Since the time of the Columbian discoveries, island literature has become inseparable from historical, political and geographical globalisation, though as Rod Edmond and Vanessa Smith note, at the time of their writing, "islands had tended to slip the net of postcolonial theorising" (2003, p. 5). Modelling ways of reading island literature in the context of modern world-making, the following discussion will examine three of the dominant binaries by which islands have been understood and bifurcated: reality and fantasy, utopia and dystopia, isolation and connection. Our intention is twofold. First, this chapter will demonstrate the inevitable contagion between these three sets of binaries, which readily collapse if we dislocate the imperial eye. Second, it will set out some of the key issues for Literary Studies in the context of Island Studies where 'the island' is uniquely poised between real and imaginary domains. The range of literature we discuss is also limited by our own literary heritages: French and English. We have attempted to extend that range through translated texts but these are far outweighed by our own areas of expertise. What we have attempted is a cross-cultural dialogue to open a wider conversation about and between the world's literary islands.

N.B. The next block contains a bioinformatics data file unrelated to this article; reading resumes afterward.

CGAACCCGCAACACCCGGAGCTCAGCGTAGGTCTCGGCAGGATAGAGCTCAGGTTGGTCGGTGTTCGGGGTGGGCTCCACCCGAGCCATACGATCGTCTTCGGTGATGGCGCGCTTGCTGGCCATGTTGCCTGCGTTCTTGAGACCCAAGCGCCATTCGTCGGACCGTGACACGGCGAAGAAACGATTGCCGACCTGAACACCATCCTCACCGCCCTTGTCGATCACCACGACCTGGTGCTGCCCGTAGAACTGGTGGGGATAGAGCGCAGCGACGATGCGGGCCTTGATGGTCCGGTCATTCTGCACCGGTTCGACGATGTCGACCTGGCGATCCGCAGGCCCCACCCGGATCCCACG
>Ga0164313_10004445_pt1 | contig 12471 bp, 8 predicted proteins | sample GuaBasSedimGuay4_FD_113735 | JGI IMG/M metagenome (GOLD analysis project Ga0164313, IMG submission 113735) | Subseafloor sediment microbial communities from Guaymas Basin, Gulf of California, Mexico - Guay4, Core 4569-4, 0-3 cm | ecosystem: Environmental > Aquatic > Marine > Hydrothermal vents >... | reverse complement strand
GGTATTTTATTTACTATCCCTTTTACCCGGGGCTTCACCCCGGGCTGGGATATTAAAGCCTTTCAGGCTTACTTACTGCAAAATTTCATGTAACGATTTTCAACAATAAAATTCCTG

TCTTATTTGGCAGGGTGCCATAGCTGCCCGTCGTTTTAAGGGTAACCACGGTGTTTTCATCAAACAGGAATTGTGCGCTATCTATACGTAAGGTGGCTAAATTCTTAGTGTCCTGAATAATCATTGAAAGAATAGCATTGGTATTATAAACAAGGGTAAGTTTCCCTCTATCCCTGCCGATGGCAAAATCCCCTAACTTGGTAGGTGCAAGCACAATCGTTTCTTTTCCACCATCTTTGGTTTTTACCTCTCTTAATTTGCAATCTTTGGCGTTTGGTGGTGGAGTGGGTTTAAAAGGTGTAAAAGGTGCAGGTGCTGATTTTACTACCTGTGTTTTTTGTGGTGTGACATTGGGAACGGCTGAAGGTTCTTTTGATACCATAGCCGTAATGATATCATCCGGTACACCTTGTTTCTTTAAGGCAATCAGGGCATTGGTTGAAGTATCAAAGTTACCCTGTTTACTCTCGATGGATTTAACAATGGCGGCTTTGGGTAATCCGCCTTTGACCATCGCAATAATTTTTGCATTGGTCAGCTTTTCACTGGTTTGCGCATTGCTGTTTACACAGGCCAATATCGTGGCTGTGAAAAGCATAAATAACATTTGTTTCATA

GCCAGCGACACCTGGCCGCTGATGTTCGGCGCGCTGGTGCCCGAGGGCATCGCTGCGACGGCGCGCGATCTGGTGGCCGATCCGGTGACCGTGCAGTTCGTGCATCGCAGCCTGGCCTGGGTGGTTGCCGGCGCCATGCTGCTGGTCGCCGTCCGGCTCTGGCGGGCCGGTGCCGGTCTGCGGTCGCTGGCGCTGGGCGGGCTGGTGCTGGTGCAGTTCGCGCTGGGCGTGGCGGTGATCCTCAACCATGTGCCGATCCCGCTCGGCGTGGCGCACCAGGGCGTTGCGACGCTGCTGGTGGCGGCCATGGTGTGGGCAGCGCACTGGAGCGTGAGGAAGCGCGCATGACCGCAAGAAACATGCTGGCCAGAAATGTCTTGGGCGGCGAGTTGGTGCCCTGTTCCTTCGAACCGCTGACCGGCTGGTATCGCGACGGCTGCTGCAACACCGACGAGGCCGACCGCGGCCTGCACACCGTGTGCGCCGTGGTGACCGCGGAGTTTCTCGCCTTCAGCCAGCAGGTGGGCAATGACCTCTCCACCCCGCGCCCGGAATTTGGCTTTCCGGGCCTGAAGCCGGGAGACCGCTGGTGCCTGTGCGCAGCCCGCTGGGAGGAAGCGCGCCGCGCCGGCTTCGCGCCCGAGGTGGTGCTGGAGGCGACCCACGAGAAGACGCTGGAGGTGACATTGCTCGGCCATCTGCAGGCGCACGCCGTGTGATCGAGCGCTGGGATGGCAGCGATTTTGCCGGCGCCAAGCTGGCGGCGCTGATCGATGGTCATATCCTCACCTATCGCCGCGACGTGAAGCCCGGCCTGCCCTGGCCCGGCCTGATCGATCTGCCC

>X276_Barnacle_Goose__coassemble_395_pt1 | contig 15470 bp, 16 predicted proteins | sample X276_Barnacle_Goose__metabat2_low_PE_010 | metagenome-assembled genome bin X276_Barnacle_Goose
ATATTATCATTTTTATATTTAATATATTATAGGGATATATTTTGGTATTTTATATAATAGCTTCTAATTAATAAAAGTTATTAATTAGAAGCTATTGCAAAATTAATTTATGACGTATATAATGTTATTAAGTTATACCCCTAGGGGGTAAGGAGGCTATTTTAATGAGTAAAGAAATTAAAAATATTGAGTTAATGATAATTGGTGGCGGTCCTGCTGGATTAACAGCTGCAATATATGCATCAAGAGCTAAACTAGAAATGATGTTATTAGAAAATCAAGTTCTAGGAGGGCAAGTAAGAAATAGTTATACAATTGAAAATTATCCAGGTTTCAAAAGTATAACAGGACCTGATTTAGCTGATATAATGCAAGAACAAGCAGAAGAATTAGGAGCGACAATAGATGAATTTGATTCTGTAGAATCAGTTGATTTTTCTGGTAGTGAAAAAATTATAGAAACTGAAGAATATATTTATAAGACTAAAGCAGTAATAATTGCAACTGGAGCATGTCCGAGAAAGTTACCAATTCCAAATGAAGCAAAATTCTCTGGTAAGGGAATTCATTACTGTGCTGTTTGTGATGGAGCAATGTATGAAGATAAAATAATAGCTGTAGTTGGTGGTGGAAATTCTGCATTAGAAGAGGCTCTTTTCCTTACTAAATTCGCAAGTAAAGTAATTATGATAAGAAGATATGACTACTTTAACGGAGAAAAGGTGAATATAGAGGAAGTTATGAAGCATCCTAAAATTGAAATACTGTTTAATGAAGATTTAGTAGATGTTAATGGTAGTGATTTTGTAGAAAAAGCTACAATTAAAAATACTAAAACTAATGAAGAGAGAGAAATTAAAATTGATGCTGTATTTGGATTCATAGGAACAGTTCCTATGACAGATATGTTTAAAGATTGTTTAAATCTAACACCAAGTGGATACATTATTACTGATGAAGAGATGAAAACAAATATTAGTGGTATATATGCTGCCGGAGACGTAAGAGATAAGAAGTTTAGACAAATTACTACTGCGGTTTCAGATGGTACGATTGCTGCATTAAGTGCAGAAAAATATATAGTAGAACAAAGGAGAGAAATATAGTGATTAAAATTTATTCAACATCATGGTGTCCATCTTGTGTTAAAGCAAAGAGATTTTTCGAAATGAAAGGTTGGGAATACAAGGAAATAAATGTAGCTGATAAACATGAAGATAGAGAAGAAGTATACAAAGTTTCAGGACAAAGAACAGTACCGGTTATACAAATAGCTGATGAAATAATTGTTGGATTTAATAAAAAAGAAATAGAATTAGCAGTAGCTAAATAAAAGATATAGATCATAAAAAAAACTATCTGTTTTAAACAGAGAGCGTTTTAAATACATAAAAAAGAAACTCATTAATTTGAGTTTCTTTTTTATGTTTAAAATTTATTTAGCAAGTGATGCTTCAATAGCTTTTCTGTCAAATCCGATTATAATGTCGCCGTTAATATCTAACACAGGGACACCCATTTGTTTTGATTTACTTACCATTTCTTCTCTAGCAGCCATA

|Title of host publication||The Routledge international handbook of island studies|
|Subtitle of host publication||a world of islands|
|Place of Publication||London ; New York|
|Publisher||Routledge, Taylor and Francis Group|
|Number of pages||16|
|Publication status||Published - Jun 2018|